David Rothman, TeleRead Founder and Editor-Publisher has written as about his friend and colleague, Chris Meadows, who passed away from injuries sustained in a hit and run accident on October 8, while riding his electric bike. Rothman writes that “several people died later in the hospital – The blogger. The gamer. The documentation writer. And the ultimate tech support guy. Chris won a National Merit Scholarship in high school and read two books a day when in the mood, and he typed more than 120 words per minute. On deadline for the TeleRead blog on ebooks and related topics, he might race along at that speed or close to it. As “Robotech_Master,” Chris was internationally known to thousands in the games world. He wrote The Geek’s Guide to Indianapolis: A Tour Guide for Con Gamers and Other Visitors and hosted strangers who found themselves without another place to stay in Indy. But ten words from his life stand out most of all: “This is Chris. How can I make your day better?”…”
As the COVID-19 pandemic continues to surge in various parts of the country, you’re no doubt facing uncertainties on how and when to reopen your law firm. You’re also likely wondering about the future of your law firm and its book of business. One way to directly address these concerns is to prioritize preparing your firm for whatever may come. Whether it’s a pandemic or economic downturn, pre-emptive protocols and a strong technology foundation will help you maintain business continuity in the event of future disruption. Is your firm ready? If not, there’s no better time to ensure that you’re protected, and this free webinar and accompanying transcript by Nicole L. Black are excellent resources to help you mitigate an over abundance of challenges.
Ron Friedmann discusses how transaction lawyers who routinely rely on dense text to understand complicated ideas can benefit from using the release of StructureFlow to diagram and track complex deals.
Nicole L. Black has published a series of articles focused on helping your firm work remotely and effectively throughout the pandemic. As many firms throughout the country are planning and executing phased re-openings, Nicole identifies issues and actions to assess and implement to permit your firm to open its doors to clients safely, with their best interests in mind.
Shellie Steele Reed is a non-traditional law student with experience in local government. This paper was written for Dennis Kennedy’s Delivering Legal Services course at Michigan State University College of Law (MSU). Shellie’s experience living in ten states and in Japan led her to believe that legal issues are often symptoms of larger problems. While taking classes through the Center for Law, Technology & Innovation program at MSU, Shellie has focused on learning skills needed to provide efficient and effective legal services, with an emphasis on process improvement and solving access to justice issues.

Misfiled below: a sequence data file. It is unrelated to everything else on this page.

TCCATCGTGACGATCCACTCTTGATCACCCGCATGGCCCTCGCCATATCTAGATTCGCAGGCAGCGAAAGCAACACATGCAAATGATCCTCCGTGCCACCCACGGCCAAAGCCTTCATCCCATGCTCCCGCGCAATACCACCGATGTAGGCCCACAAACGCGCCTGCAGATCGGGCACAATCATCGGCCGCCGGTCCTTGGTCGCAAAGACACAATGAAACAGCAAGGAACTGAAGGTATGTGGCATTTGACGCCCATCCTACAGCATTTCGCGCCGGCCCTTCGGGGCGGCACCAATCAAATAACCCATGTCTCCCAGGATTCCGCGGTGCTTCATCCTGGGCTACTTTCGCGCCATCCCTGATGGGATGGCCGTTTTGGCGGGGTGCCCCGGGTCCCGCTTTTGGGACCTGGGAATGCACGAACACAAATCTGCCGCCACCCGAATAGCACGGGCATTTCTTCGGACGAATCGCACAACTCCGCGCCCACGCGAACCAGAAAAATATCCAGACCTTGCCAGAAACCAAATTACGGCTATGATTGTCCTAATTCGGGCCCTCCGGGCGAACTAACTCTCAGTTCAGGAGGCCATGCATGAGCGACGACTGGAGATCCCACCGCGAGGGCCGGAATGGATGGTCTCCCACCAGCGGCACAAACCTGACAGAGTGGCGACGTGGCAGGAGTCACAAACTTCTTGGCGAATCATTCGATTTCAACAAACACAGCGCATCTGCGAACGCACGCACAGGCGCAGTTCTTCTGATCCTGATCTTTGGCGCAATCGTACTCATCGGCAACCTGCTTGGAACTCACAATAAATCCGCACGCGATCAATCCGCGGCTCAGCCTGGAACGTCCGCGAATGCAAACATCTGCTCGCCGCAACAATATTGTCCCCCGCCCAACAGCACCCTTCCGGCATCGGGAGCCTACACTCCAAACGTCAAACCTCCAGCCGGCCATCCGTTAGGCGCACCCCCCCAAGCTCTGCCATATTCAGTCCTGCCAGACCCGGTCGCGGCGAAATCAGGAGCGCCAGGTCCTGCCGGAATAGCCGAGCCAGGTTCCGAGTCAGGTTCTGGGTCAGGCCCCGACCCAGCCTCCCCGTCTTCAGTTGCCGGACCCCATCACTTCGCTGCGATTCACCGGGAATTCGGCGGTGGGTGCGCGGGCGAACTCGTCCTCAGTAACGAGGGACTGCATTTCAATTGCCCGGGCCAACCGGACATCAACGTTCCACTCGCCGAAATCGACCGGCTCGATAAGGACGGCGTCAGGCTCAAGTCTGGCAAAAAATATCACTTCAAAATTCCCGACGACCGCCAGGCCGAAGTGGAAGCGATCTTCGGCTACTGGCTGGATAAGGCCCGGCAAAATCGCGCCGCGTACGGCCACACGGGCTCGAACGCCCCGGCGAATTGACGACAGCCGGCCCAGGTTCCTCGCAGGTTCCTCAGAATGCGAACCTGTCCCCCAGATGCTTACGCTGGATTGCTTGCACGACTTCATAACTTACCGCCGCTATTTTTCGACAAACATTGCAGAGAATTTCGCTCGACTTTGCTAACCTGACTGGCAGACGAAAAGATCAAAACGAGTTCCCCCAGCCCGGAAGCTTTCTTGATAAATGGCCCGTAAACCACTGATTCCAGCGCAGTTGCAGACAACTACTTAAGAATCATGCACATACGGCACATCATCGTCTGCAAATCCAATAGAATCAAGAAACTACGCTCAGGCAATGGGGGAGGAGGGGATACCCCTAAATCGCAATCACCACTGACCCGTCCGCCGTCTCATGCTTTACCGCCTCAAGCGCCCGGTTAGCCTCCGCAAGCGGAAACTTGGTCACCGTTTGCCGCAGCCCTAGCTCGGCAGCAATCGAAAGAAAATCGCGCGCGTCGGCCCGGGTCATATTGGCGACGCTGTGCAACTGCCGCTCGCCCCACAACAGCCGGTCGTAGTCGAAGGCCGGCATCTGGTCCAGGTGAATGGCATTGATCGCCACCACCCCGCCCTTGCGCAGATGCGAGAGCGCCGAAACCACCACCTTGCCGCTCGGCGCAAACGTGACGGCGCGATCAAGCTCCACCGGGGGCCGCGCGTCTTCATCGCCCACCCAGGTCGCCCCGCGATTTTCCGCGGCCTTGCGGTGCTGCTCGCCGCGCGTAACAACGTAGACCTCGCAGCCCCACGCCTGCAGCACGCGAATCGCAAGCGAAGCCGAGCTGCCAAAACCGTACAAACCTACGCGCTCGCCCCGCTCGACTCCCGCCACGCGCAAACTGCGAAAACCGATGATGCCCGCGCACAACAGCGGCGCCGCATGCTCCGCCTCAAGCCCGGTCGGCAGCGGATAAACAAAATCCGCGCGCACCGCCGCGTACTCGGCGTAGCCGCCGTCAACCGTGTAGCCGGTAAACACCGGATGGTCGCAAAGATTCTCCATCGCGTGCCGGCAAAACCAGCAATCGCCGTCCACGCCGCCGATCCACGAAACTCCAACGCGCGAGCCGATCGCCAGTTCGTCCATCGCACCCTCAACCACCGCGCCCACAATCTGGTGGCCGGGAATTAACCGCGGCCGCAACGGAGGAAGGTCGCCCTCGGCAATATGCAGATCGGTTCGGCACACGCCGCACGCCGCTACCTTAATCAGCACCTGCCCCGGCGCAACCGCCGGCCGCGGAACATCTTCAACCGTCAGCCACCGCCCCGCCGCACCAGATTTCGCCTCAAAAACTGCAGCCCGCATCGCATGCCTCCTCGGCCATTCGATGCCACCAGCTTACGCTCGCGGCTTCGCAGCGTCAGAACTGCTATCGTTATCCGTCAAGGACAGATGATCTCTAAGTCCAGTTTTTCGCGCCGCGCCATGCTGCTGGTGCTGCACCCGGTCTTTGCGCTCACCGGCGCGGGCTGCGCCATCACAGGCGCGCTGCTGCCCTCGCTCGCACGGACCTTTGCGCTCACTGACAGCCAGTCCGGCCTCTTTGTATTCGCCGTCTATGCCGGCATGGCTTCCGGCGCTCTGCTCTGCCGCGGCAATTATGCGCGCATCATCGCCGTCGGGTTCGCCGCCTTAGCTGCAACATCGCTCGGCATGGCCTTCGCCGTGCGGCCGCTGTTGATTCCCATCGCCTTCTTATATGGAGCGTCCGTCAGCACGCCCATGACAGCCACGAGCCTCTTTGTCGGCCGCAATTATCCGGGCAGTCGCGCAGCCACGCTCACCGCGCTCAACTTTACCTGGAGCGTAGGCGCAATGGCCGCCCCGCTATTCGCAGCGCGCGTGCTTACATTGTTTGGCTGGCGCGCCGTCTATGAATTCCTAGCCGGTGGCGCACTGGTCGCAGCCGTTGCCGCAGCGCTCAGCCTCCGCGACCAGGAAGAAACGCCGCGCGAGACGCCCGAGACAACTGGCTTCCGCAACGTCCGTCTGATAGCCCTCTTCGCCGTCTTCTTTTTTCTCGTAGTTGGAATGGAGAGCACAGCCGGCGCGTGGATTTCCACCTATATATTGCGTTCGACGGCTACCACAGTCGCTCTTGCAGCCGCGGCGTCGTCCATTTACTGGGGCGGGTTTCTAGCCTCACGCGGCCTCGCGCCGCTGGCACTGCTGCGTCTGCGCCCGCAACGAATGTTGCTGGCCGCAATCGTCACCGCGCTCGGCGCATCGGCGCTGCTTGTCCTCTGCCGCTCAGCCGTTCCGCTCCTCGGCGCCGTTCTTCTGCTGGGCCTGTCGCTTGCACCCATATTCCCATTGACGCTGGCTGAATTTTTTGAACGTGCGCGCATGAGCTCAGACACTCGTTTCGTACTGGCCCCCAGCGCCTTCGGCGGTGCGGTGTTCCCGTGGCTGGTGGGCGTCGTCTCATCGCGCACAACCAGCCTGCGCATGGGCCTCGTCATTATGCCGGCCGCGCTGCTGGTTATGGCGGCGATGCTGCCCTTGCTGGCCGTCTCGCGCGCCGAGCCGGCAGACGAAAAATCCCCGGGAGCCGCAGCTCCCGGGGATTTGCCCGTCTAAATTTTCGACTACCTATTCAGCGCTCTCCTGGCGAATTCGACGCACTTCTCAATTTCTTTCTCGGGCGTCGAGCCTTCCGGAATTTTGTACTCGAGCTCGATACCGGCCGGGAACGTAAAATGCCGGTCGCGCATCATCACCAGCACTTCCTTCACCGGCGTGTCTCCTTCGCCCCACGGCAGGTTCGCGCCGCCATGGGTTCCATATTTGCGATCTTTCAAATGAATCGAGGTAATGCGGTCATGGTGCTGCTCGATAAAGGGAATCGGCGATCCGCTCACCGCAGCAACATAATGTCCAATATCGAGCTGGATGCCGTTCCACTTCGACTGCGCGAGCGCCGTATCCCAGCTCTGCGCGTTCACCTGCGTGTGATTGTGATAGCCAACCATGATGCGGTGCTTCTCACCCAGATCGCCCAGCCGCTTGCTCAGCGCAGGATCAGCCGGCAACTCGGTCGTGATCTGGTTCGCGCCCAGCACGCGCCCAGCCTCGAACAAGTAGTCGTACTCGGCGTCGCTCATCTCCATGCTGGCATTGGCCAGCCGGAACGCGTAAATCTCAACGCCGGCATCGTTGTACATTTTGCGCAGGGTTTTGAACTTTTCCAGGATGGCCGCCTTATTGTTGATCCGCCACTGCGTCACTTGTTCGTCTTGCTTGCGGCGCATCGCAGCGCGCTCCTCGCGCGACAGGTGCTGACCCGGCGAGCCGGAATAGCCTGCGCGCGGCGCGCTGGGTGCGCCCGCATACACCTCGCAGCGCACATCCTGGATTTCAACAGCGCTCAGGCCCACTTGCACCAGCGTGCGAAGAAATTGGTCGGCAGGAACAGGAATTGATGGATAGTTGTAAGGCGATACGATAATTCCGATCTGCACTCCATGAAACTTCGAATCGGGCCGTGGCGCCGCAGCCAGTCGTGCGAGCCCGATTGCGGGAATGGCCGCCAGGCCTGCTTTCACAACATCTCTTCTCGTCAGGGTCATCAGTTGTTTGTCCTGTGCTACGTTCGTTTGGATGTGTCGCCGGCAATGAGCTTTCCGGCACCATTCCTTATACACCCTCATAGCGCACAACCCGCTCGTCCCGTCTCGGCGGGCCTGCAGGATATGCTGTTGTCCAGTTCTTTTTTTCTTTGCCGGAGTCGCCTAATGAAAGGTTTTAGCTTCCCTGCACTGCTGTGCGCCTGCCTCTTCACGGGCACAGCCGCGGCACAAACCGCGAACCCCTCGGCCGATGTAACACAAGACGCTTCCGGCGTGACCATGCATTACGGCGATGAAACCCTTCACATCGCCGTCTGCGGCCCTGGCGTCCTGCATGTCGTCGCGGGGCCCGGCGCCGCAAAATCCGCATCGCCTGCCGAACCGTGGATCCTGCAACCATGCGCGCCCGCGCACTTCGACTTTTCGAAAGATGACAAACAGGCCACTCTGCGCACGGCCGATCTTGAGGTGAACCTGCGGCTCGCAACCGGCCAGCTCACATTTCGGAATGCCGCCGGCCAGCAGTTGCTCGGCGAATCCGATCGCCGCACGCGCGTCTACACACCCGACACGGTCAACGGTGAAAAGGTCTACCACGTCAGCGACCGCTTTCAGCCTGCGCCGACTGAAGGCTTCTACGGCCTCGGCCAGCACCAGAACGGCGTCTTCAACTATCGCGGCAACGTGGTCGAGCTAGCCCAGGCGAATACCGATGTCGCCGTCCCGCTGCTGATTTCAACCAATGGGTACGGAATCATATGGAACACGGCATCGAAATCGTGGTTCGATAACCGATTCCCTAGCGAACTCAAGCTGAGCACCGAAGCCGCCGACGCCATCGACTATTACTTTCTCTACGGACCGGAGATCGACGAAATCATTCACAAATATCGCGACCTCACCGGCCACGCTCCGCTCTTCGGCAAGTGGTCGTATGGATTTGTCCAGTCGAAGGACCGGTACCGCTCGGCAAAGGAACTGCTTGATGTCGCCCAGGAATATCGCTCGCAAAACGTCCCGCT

Along with most conferences in all sectors, the largest legal technology conferences, ILTACON, will be held virtually this year. Nicole L. Black proposes using avatars to make such conferences more interesting and impactful.
On an individual level, lawyers and legal professionals are experiencing a mix of productivity challenges in a new and potentially permanently changed legal landscape. Martin Cogburn discusses the top productivity challenges individuals are facing, the tools they’re adopting, and their thoughts on the long term effects of COVID-19 on the legal industry.
After months of business closures, many states are beginning to slowly allow more essential businesses to open their doors. In most states, law firms will be among the first wave of businesses that are permitted to resume providing services to the public. This is a welcome development for lawyers, but one that comes hand in hand with uncertainty. After all, resuming business in the midst of a pandemic is uncharted territory, and opening your firm doesn’t mean you’ll be returning to business as usual. Attorney Nicole L. Black identifies the host of issues that must be considered when re-opening, not the least of which is to ensure that the health of both law firm employees and clients is protected.
There is a great deal that newly remote teams can learn from teams that have worked remotely for several years. Nancy Dixon’s recommendations on how to stay connected is a resource for managers, staff and teams, and focuses on social and professional aspects of maintaining effective and positive work product now and into the future.
You will want to widely share Brett Burney’s quick guide to using Zoom on your iPhone or iPad. In the past month most if not all of us have been on Zoom meetings that include a lot of background noise that results in one or more people chiming in with the mantra – “mute your phone please!” Brett also points us to the important Safe Driving Mode.